I'm reading Jane Austen's Sense and Sensibility, and I notice that she invariably uses an apostrophe with possessive pronouns — in a way that would be considered incorrect now. For example: (Elinor is ...
9
votes
2answers
64k views

Onward vs Onwards [duplicate]

Possible Duplicate: “Toward” or “towards”? Which is the correct usage? "Onwards" or "Onward" ? For example: I would be free any time Tuesday onward. vs I ...
8
votes
4answers
438 views

“Dance macabre” or “macabre dance”

The role is the kind of high-wire dare certain types of actors and directors cannot resist. T. Scott Cunningham, who has created a number of lovable losers onstage in the last decade, lets the ...
8
votes
5answers
15k views

Spelling of “moustache”

This has always confused me. I've always spelled it "moustache", but my browser's spell checker claims the correct spelling is "mustache". From what I've seen around the Internet, people seem to use ...
8
votes
3answers
2k views

“Advise” vs. “advice”

In what contexts are those two words used? It's been a while since I've read the grammar books and I don't exactly remember the definitions of a few terms like adjective, so I would really appreciate ...
8
votes
6answers
9k views

“Runtime”, “run time”, and “run-time”

The CLR under .NET is referred to as the "Common Language Runtime." It seems that the convention is "runtime" for a noun and "run-time" for the adjective. Is this correct or should it be "runtime" ...
8
votes
5answers
77k views

Which is correct, “cill” or “sill”?

When I was an architectural technician, I used the spelling cill (e.g. window cill). I knew of one architect who used sill and stated that this was the older and more correct form. My Concise Oxford ...
8
votes
1answer
13k views

Hwat, hwere, and hwy?

In which English accents do they put an h before every word that starts with wh? Example from Youtube. Notice his pronunciation of whisky.
8
votes
2answers
1k views

Why is “eye” pronounced so strangely?

This is either a spelling or a pronunciation anomaly; I'm not sure which. Why is "eye" pronounced as the letter "I"?
8
votes
3answers
21k views

“Home page” or “homepage”? [closed]

Is there a convention for the spelling of the name of the main page of a website? Should it be home page, with a space between the two words; or homepage, all one word?
8
votes
2answers
95k views

How do you spell “Aye Yai Yai”

The phrase that's spoken when someone is hand-wringing about a thorny problem. Speaker One: Uh-oh -- we have to reformat ALL THE DOCUMENTS! Speaker Two: Aye Yai Yai, that's a lot of work! "Aye ...
8
votes
3answers
4k views

Term for words with identical spelling but different meaning and different pronunciation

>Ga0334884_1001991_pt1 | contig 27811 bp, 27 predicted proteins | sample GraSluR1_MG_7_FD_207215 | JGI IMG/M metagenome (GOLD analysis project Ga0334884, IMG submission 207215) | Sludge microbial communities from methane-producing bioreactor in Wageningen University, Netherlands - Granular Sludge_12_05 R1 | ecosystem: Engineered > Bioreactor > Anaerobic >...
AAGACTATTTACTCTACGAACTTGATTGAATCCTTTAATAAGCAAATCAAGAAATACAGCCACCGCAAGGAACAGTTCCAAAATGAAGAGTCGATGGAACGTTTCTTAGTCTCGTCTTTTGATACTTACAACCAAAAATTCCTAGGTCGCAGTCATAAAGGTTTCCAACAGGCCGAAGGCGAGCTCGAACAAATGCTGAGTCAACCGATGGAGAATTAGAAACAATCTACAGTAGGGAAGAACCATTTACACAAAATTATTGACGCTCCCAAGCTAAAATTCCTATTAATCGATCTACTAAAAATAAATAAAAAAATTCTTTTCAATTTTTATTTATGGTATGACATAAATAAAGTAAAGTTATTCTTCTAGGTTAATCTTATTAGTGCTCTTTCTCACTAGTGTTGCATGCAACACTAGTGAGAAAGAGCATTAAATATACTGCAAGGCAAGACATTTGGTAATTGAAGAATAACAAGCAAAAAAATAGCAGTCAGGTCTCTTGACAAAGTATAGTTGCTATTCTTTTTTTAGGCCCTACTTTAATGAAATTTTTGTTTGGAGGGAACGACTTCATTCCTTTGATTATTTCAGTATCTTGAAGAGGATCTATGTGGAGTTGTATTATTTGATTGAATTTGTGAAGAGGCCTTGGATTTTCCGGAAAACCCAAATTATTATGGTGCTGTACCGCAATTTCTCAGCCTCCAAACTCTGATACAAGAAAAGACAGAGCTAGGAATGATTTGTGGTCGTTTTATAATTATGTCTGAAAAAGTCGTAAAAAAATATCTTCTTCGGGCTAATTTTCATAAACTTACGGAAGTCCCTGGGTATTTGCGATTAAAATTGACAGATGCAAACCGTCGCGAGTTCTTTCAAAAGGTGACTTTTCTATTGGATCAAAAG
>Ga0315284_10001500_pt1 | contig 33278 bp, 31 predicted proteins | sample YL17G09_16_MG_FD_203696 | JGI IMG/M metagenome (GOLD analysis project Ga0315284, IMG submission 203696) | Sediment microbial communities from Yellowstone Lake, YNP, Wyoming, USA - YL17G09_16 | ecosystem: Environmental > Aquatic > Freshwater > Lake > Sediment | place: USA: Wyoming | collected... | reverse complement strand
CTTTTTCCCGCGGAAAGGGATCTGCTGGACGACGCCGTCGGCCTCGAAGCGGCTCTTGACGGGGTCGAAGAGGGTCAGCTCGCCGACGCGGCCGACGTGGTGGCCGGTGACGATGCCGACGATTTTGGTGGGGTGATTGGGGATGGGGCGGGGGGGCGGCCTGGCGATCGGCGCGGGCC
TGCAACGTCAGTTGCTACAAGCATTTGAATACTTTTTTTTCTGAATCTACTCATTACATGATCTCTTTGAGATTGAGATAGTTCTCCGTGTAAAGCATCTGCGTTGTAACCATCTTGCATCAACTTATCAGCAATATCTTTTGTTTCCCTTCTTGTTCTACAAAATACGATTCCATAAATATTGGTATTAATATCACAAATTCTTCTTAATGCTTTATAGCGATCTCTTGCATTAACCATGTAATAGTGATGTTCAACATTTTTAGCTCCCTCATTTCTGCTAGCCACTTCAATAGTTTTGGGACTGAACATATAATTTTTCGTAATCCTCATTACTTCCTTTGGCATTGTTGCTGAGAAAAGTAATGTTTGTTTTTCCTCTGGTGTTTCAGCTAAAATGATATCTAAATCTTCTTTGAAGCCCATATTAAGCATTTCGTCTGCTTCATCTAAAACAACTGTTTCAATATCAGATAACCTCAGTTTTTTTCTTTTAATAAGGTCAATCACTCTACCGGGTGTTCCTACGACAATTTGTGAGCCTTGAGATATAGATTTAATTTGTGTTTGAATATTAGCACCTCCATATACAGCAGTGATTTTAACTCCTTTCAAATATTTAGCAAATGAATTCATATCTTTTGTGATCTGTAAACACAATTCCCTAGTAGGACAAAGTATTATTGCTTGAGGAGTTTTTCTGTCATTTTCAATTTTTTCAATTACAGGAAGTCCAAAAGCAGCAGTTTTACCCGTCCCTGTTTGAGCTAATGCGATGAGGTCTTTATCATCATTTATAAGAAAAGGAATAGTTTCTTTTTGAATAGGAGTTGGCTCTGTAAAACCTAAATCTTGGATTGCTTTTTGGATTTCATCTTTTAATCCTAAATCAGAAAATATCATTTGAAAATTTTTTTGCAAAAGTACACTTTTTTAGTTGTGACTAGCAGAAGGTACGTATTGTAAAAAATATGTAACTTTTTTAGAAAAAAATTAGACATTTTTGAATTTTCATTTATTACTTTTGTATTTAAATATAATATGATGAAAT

What do you call words with identical spelling but different meaning and different pronunciation? A couple examples are bass and resume.
8
votes
3answers
36k views

Is it “flotation” or “floatation”?

Is the difference between flotation and floatation a US/UK difference or something else? I think I did see floatation in some physics book.
8
votes
5answers
15k views

Is the word “representativity” possible?

I found natural to use the word "representativity" (with regard to a sample population of a survey), but my dictionary does not agree with me. Is "representativity" a valid construction?
8
votes
3answers
884 views

Different syllabic boundaries in various dictionaries?

Consider, for instance, the word "university": American Heritage: u·ni·ver·si·ty Collins Cobuild: uni|ver|sity Merriam Webster: uni·ver·si·ty As you see, syllabic boundaries differ. I read ...
8
votes
3answers
2k views

Why is “poignant” pronounced /ˈpɔɪɲənt/?

I felt a little bit strange when I heard poignant pronounced as /ˈpɔɪɲənt/. It is also pronounced as /ˈpɔɪgnənt/, but the former seems to be more popular. A word stagnant has similar spelling, but ...
8
votes
2answers
722 views

Why does “agree” only have one “g”?

According to Webster, "Agree" comes from Latin's ad + gratus. However there are other words such as "aggregate" and "aggression" that also come from ad + [something], and these words have a double "g" ...
8
votes
4answers
8k views

Pluralization of names

If I were to use the sentence "There are lots of John Smiths" in the world, would that be the correct use for saying that there are a lot of people named John Smith in the world? I don't think there ...
8
votes
1answer
41k views

What is the meaning of “atleast” and is it different from “at least”?